Di Benedetto was writing around the time Colombian Gabriel Garcia Marquez was pioneering the now famous magic-realism genre. While Di Benedetto was not a whole-hearted adherent, there are strong elements of the fantastical mixed in with his very particular descriptions of the surroundings. In one instance, when he encounters a band of marauding Indians led by one Nalepelegrá, somewhat disconcertingly the latter stomps a foot on the ground and transforms into a horse. Is this an actual transformation, afforded by the willing suspension of the reader’s disbelief? Or is this a hallucinatory product of the fevered and malnourished sensitivities of dear Zama? Or is it a liberty taken in translation? [Nope : Nalepelegrá pateó el suelo. En un instante se convirtió en un caballo. Piafaba. Mis carnes se sintieron martirizadas por el terror y no podía, no debía moverme.] Sump’ns happening here, and what it is ain’t exactly clear!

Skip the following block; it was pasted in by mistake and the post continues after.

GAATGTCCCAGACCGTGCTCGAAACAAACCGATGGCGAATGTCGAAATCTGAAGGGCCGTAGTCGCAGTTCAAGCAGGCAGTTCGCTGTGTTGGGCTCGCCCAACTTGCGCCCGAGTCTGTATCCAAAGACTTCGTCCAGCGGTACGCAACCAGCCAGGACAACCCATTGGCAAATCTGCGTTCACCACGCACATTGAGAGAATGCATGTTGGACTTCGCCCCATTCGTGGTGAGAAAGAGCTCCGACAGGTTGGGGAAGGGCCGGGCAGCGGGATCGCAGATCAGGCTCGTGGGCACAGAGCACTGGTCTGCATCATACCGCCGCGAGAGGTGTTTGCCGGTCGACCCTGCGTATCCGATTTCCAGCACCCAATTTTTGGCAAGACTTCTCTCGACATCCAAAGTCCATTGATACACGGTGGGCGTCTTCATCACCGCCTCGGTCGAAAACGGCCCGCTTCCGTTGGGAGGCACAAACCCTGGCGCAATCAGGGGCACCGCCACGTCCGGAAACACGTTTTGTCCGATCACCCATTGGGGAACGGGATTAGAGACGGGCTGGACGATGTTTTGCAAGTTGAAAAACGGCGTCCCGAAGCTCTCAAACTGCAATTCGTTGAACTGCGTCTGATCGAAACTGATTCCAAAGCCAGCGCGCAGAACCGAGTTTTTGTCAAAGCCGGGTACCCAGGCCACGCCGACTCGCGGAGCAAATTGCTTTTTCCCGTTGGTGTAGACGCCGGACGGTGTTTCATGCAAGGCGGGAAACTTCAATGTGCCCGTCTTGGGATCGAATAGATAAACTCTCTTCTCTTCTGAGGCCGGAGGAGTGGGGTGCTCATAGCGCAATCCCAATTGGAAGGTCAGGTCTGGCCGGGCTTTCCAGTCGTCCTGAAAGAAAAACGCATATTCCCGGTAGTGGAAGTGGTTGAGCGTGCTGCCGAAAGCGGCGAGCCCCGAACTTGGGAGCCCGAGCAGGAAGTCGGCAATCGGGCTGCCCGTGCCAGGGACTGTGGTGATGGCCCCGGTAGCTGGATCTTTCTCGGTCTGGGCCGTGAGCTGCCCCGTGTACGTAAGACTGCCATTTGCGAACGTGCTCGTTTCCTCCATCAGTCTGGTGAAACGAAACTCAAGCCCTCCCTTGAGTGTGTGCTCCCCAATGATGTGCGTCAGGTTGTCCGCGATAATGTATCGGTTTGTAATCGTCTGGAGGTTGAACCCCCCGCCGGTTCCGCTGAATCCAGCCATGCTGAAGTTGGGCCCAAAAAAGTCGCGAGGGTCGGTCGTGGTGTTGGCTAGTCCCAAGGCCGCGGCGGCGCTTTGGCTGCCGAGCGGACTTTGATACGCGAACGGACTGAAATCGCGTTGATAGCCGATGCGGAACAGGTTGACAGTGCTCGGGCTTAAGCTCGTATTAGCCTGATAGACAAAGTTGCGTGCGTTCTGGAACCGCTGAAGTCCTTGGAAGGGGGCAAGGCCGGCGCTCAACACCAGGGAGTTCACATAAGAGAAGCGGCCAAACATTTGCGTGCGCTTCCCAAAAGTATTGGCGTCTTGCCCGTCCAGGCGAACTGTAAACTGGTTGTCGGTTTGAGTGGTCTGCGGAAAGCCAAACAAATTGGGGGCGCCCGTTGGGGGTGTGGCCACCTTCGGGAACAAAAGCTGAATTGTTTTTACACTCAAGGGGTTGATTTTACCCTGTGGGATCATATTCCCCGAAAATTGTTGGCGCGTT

Earlier, Zama, definitely in a fevered state, encounters three women who might be one, makes love to one of them who might actually be another, has a breakdown, then is nursed back to health by another one of the three, or is it two, or is it actually a young lad who has been shadowing him from the beginning of the story??? Inquiring minds want to know.
In any case, a significant appeal of the novel is that it evokes a shared American experience—not as in the U.S.A., but as in American, North and South. We all have some experience with the consequences of colonialism—whether we enjoy its fruits or watch as indigenous peoples try to recover from it. We struggle with our history. Jean de Brébuf—purveyor of smallpox and an intrusive foreign faith? Or ethnologist, linguist, friend to the Hurons, poet, and visionary? Yesterday’s heroic conquests become in the light of history sad tales of oppression and genocide. How tangled, in the end, are the motives behind “C’mon little feller. This residential school will be the making of you!”
In the figure of Zama we see a South American Don Quixote whose ideals twist and pervert under the influence of colonial racial dynamics and self-interest.
The only copy of Zama in the Eastern Townships may be found in the Lennoxville Library.